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Old 10-31-2006   #31
surrounded by mountains, Colorado
Paddling Since: 1981
Join Date: May 2004
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Cecil: The class V rapids on Bailey can each be easily portaged. However, do not take the rapids in between lightly. Though they are considered class IV, you should not feel that being upside down in any of them is safe. The rocks are sharp and very sievy in places. I think most people have no idea of the dangers that lie in Steep I, Steep II, Vector and the bottom half of Deer Creek rapids. If upside down in them you will mostly likely be bloody. I recommend that you also get substantial class V experience on the Ark before pursuing Bailey. The key to my point of view on this thread is that I feel a boater is okay being upside down on the Ark. Whereas, on most of the other runs mentioned you can generally not afford to be upside down at all. Amazingly, a quick roll on any of the others may avoid injury, but if you're slow then you can quickly get swept into a beat down that might even knock you unconscious. Certainly bloody knuckles at the least. When you're skills are ready, though, you're going to love the many beautiful places that class V runs take you. Cheers!

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Old 10-31-2006   #32
Durango, Colorado
Paddling Since: 1996
Join Date: Jun 2004
Posts: 808

Sounds to me like you are ready to step up to Class IV, not Class V. Check out Middle Narrows, Boulder Creek above town, and the Class IV sections of Clear Creek. Whatever you boat, concentrate picking an interesting line and hitting it perfectly. You can really get alot better this way even if you are only paddling Class III.


Bailey sounds like the next step for you. Its a pretty managable step up from the Clear Creek IVs and Buttresses. Any flow under 400 would be okay. Make sure your first time is with someone who knows it and gives good directions. Gore at regular flows or Middle Narrows at high flows are other options for a step up. Those are higher volume runs though so they will seem pushy even though they are not really harder. Bear Creek (if it runs) is a good introduction to manky boating. I think its a bit harder than Bailey at low flows.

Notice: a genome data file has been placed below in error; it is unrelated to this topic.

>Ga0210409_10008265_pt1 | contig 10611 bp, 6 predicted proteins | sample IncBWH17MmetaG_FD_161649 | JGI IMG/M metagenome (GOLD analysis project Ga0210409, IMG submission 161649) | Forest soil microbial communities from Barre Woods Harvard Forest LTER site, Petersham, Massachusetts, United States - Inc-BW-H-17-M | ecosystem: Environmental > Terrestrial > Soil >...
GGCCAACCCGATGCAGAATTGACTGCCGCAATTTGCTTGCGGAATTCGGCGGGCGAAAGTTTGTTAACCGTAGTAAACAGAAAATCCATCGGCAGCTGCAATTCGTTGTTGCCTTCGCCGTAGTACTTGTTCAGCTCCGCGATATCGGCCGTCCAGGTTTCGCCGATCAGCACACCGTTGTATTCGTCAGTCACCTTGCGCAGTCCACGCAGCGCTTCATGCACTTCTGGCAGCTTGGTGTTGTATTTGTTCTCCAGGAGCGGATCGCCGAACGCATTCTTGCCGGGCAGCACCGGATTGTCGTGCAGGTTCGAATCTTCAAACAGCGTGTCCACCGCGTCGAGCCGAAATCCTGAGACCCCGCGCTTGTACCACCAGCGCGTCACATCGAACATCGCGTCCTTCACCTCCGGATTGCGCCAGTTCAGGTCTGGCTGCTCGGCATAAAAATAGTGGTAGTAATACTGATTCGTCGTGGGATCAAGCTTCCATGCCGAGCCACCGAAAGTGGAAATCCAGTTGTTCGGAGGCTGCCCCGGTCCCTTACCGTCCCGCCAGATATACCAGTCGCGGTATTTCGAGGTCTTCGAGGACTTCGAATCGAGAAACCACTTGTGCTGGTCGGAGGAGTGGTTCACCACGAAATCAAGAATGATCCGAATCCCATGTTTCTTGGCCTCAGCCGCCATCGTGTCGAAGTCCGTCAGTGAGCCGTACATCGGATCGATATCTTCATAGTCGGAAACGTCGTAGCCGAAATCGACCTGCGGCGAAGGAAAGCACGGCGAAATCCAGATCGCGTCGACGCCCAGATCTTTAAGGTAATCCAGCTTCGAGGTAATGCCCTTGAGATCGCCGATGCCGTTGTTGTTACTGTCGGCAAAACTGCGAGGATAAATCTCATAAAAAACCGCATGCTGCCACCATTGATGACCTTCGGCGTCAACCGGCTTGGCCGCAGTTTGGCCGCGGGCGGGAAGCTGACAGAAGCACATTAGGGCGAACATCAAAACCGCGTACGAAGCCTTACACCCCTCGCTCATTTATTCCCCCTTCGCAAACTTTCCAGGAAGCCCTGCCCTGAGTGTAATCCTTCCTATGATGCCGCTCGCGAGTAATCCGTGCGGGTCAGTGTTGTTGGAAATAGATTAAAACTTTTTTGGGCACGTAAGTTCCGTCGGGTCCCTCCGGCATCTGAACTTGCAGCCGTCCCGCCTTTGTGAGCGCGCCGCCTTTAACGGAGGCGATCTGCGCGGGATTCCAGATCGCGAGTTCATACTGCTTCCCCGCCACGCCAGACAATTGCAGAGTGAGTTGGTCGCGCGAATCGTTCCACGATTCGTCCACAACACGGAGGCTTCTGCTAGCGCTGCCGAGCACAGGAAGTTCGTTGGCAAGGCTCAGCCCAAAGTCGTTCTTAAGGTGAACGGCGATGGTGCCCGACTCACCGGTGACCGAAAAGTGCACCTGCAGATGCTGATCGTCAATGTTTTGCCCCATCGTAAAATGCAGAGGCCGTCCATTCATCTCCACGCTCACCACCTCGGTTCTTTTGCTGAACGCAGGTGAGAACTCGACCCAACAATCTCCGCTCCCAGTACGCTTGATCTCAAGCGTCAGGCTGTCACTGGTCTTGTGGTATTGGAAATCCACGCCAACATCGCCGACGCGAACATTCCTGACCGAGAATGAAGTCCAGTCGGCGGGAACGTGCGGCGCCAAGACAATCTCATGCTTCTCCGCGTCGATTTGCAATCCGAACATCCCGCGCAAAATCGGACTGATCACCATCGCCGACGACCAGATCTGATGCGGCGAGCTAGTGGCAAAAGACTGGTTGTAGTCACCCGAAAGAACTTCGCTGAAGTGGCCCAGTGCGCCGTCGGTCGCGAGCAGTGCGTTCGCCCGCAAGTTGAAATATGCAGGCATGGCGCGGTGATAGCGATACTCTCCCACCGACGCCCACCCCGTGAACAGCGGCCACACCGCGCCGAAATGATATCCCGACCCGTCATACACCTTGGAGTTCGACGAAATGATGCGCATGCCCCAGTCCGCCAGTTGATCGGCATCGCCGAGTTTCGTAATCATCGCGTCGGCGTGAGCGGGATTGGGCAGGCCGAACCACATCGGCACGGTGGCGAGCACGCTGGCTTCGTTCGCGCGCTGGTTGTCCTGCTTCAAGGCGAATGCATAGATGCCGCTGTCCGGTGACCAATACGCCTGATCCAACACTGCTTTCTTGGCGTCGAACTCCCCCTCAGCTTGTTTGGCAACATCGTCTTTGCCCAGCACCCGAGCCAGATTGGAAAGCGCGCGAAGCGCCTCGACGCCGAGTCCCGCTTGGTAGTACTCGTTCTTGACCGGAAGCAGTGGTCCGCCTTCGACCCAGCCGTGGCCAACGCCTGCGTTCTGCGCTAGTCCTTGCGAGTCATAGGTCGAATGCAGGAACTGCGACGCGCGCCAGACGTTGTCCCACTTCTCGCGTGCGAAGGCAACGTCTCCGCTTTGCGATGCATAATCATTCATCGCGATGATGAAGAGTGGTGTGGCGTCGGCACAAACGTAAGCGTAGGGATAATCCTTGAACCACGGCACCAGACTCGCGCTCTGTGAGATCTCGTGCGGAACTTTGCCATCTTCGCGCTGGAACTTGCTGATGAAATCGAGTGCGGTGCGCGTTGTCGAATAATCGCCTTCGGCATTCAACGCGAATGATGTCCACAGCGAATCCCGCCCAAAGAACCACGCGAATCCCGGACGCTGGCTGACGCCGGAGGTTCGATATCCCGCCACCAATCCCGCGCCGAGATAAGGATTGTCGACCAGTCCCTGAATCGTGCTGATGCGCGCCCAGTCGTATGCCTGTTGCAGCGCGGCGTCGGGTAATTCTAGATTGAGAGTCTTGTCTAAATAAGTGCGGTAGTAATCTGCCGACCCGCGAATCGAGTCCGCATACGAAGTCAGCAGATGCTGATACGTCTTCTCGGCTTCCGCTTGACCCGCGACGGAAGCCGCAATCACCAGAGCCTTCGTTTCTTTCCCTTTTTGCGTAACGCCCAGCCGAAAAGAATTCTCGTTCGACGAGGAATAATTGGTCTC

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Old 10-31-2006   #33
surrounded by mountains, Colorado
Paddling Since: 1981
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Posts: 475
Slicing and dicing

By slicing and dicing I mean slalom type moves through a rapid so as to pick it apart into managable chunks. Eddy hopping in other words. Slowing it down and looking for the next eddy to gain so that you can eddy scout what is next. The gradient, hydraulics, and boulders of class V often make it difficult to see what is coming or know where you are at. A strong class V boater is precise and authoritative in controlling, yet working with the current, rocks, seams, folds, and eddies through a long rapid. You should watch someone like Scott Shipley slice and dice any class VI rapid. It is important to be able to catch the micro and demanding of eddies in the middle of a hairy rapid.
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Old 10-31-2006   #34
Arkansas during the off-season Nomadic during the summers! :), Arkansas & Colorado
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Posts: 945
Thanks again for the info...I see alot of good advice. But I didn't feel it necessary to include everything I've done on the Poudre but yes. I've ran nearly everything backwards, boofed every rock in sight, taken every line I could think of, made all the moves I could think of etc. Reading the river at class IV is a must for people and I've gotten good at it...Remember I did say I teach fluid mechanics...The transition from trying to apply everything you teach to practical use was fun...lots of over analyzing and probably not enough of just gettin in it at first. The only other MAIN thing was I did buy the pyrana 420 for playing...My first boat was the pyrana s8. I have both boats and I know the pyrana s8 is not a creekin boat but its what I will use for first time runs.....Therefore, the next question is how decent of a boat is the S8 for harder rivers? I know I'll have to buy a creeker soon and I didn't plan on my first V till the end of next summer (because I don't believe in moving up too quickly although its relative to the individual). So pyrana S8? Buy the creeker or stick with it another year?
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Old 10-31-2006   #35
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Denver, Colorado
Join Date: Jan 2004
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Buy a creek boat and get into it as soon as you can. Playboating is for people who like lines and complaining about rafters.
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Old 10-31-2006   #36
salida, Colorado
Join Date: May 2006